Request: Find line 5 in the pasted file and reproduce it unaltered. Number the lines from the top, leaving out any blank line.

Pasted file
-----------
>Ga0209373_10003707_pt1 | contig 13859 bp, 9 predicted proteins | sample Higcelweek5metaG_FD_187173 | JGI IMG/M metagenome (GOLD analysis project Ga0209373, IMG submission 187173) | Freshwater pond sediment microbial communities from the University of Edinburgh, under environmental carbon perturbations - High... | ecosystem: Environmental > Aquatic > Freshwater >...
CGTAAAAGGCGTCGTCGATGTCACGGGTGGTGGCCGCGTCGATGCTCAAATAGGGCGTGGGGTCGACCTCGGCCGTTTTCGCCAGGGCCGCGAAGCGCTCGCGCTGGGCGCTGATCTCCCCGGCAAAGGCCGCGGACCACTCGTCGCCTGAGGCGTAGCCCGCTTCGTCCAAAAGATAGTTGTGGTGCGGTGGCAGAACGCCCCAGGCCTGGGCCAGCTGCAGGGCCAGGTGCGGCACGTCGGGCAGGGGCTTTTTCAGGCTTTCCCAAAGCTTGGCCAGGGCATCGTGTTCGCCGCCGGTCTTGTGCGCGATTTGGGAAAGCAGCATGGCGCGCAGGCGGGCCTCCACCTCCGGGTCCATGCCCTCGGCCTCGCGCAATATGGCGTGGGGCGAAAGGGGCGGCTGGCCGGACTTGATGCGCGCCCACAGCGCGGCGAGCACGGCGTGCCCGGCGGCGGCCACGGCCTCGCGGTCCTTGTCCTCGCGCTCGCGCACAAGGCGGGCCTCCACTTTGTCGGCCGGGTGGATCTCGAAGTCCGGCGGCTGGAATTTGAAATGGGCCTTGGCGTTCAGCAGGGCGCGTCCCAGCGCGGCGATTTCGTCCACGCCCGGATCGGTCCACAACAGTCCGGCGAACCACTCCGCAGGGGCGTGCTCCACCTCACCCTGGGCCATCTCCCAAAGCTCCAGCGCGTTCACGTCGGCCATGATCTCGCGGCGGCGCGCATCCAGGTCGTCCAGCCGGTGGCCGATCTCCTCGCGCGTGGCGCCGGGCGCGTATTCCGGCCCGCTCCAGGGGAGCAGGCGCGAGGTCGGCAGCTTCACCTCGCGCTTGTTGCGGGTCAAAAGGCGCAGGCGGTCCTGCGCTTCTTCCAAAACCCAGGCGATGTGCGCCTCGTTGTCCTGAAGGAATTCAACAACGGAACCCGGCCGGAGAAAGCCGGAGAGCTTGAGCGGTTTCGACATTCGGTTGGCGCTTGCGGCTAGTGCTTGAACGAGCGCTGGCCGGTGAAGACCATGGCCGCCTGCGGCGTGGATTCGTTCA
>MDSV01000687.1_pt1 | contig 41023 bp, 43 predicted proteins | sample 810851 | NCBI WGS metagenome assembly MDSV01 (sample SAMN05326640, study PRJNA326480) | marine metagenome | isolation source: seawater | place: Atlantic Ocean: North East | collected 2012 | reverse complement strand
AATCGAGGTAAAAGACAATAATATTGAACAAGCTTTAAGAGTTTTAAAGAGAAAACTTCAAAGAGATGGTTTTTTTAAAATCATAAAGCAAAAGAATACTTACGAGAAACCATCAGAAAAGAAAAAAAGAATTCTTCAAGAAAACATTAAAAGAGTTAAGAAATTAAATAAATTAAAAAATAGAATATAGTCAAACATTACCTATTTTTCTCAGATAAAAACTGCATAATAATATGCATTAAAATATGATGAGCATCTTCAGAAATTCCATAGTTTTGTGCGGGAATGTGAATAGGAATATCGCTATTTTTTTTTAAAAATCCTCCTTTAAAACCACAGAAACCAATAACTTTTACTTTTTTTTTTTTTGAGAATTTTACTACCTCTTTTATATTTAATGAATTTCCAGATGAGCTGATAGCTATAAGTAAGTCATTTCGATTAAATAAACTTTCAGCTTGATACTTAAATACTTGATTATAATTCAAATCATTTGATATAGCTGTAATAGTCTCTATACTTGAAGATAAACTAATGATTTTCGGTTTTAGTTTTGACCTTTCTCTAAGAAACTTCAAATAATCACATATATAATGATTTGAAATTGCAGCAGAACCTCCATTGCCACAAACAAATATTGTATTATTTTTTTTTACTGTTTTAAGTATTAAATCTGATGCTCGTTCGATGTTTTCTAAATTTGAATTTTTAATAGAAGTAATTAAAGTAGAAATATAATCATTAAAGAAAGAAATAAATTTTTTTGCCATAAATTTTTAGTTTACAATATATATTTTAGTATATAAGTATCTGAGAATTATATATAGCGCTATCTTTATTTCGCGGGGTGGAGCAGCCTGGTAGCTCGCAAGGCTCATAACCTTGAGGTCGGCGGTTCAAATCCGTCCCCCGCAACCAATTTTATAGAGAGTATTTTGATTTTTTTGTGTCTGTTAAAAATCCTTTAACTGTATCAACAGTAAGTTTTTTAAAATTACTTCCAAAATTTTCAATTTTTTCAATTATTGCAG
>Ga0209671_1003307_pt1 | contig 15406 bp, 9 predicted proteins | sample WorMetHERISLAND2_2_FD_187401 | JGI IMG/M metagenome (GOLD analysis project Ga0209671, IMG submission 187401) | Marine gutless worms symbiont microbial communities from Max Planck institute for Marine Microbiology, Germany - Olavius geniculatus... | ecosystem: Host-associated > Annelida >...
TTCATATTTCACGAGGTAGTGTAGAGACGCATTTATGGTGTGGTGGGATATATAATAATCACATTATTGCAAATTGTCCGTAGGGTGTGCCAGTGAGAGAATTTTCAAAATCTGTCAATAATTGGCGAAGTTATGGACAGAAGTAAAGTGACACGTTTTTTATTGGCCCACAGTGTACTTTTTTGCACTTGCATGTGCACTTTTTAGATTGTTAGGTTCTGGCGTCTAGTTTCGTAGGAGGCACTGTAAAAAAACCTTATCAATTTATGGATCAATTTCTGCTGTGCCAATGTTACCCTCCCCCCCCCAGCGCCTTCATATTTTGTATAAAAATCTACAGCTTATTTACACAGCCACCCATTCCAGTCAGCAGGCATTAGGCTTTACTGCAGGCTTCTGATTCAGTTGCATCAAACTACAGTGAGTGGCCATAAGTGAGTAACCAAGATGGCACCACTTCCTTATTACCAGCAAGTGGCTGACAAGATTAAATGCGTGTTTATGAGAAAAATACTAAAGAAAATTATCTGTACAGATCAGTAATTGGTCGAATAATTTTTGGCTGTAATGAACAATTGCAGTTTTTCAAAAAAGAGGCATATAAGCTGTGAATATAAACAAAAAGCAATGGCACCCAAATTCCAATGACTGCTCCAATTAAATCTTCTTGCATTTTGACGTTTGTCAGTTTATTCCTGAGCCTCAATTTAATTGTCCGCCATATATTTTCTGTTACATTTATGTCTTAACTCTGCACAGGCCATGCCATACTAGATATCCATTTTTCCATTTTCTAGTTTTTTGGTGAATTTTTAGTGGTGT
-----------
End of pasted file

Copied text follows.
>Ga0209671_1003307_pt1 | contig 15406 bp, 9 predicted proteins | sample WorMetHERISLAND2_2_FD_187401 | JGI IMG/M metagenome (GOLD analysis project Ga0209671, IMG submission 187401) | Marine gutless worms symbiont microbial communities from Max Planck institute for Marine Microbiology, Germany - Olavius geniculatus... | ecosystem: Host-associated > Annelida >...